Behind the Scenes: Pooping in the Wilderness

Unsure of what to do with human waste outdoors? Learn how to responsibly recreate and help keep our mountains clean.
Katherine Tishler Katherine Tishler
Former Member Services Representative
August 03, 2019

By the end of the day, I was finally able to look squarely into the camera and say, “poop” without laughing. Our film team let out a collective sigh of relief. We were officially finished with one of the most challenging storytelling tasks of the Backcountry Impact Series film project: human waste.

When humans travel in the backcountry, we leave a mark, even when we try really hard not to. One of the greatest impacts on our wilderness areas is human waste. While it’s natural for adults and kids alike to giggle when talking about “going potty” in the woods, this is a conversation we need to have. That’s why The Mountaineers are happy to be partnering with KEEN this year to produce the Backcountry Impact films, a five-part series translating the ethics of Leave No Trace into easy-to-remember skills for backcountry travelers.

Capturing the essence of these skills on film was no easy feat. Jokes aside, handling human waste in the backcountry is very serious business. Packing out your own waste is hardly glamorous, and can leave a terrifying mess if you aren’t careful. But properly disposing of human waste is important to protect the outdoor experience for everyone.

As we traveled over snow, dirt, and crossed streams to film the waste video in the series, we considered our different options for disposal. In the end, our group found only one way to truly handle waste in the backcountry: plan ahead. Maybe you encounter snow where you thought there was none, or you find yourself needing to go and your friend with the shovel is in a different group. But if you planned ahead, you’ll have no problem grabbing your WAG bag before seeking solitude, and you’ll always be prepared to pack out your toilet paper. These skills are precisely what we want our Mountaineers to take with them on every outdoor adventure.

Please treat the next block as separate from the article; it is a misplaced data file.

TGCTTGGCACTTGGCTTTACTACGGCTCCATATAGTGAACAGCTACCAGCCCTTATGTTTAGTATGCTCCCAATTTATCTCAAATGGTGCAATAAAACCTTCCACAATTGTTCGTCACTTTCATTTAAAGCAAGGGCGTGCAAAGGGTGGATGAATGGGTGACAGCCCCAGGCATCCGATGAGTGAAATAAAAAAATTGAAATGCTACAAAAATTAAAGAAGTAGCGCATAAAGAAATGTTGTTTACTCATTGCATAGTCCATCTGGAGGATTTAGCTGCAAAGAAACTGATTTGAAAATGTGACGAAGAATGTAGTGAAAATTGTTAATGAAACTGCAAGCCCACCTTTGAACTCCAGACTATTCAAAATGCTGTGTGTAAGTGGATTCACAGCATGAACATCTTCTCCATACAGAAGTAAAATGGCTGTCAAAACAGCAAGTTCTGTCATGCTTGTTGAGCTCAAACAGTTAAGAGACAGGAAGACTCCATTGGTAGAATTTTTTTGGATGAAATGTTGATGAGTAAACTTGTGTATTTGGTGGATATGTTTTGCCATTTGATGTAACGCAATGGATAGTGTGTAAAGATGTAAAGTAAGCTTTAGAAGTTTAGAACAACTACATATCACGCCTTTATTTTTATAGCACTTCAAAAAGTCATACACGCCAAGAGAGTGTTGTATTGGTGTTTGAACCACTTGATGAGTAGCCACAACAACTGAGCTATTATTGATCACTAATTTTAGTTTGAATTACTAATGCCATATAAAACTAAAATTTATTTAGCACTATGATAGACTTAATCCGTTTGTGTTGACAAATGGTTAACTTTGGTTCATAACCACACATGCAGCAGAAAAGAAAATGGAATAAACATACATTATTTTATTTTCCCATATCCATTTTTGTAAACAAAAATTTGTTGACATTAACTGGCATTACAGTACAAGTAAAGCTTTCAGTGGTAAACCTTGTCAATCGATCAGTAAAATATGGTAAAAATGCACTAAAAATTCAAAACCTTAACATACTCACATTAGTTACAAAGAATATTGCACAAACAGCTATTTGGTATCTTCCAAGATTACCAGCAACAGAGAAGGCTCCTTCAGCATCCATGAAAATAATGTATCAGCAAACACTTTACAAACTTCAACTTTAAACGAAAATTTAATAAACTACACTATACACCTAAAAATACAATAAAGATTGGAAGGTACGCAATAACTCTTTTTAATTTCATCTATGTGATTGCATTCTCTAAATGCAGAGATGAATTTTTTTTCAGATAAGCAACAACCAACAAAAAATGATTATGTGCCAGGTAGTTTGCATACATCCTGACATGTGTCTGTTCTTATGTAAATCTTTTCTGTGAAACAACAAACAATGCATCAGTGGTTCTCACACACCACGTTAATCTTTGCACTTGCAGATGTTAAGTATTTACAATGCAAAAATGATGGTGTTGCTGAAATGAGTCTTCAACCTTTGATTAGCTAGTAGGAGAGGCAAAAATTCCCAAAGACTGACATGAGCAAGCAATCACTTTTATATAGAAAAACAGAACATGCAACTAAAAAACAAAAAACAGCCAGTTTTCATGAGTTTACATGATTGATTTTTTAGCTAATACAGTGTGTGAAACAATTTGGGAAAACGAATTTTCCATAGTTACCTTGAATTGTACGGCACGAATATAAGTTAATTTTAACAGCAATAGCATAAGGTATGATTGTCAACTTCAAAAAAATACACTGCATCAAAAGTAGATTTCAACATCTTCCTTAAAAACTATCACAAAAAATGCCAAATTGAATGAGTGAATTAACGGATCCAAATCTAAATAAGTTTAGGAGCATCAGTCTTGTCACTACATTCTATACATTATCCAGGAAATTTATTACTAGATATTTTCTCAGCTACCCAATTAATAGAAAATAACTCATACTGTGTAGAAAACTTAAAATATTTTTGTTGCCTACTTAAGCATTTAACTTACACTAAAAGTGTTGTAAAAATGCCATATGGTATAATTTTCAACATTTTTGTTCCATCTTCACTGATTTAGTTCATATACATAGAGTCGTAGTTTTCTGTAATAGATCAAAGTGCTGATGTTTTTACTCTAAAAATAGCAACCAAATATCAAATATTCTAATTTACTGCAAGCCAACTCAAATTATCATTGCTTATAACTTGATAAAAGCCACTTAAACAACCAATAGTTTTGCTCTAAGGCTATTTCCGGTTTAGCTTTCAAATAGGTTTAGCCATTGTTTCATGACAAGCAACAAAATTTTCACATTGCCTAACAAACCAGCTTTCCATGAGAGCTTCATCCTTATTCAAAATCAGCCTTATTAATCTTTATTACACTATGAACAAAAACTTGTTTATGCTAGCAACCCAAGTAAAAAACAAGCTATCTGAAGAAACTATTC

Our day filming on the trails was enjoyable, but we saw reminders of the need for this project at every turn. At the Snow Lake trailhead, WAG bags coated the floor and exterior steps leading up to the door of the outhouse, as the trailhead is unmaintained in the winter. As we progressed along the trail, we saw a couple of abandoned doggy bags. Although it is common for folks to pick these bags up on their return trip, our group was a little put off by a bag of waste sitting alongside an otherwise picturesque walk. Why not just carry it with you? Preserve this wild place for the next traveler. Getting outside is a critical part of the human experience and a major contributor to enjoying these places is practicing responsible recreation.

A group of four adults passed us while we were filming and stopped to learn more. One woman was excited by the project. She and her teenage son had just completed a weekend of trail work and were actively seeking more opportunities to get outdoors as a result.

At The Mountaineers, we hear stories like this a lot – and we love them. As an organization, we are continuously working to make outdoor recreation and conservation a more inclusive space. I hope exposing new members to the Backcountry Impact Series will give people some additional tools to feel like they belong in the outdoors.


Check out our inspiring Backcountry Impact Skills videos. They cover how to responsibly travel, camp, eat, and, yes, poop in the outdoors.


This article originally appeared in our Summer 2016 issue of Mountaineer Magazine. To view the original article in magazine form and read more stories from our publication, click here.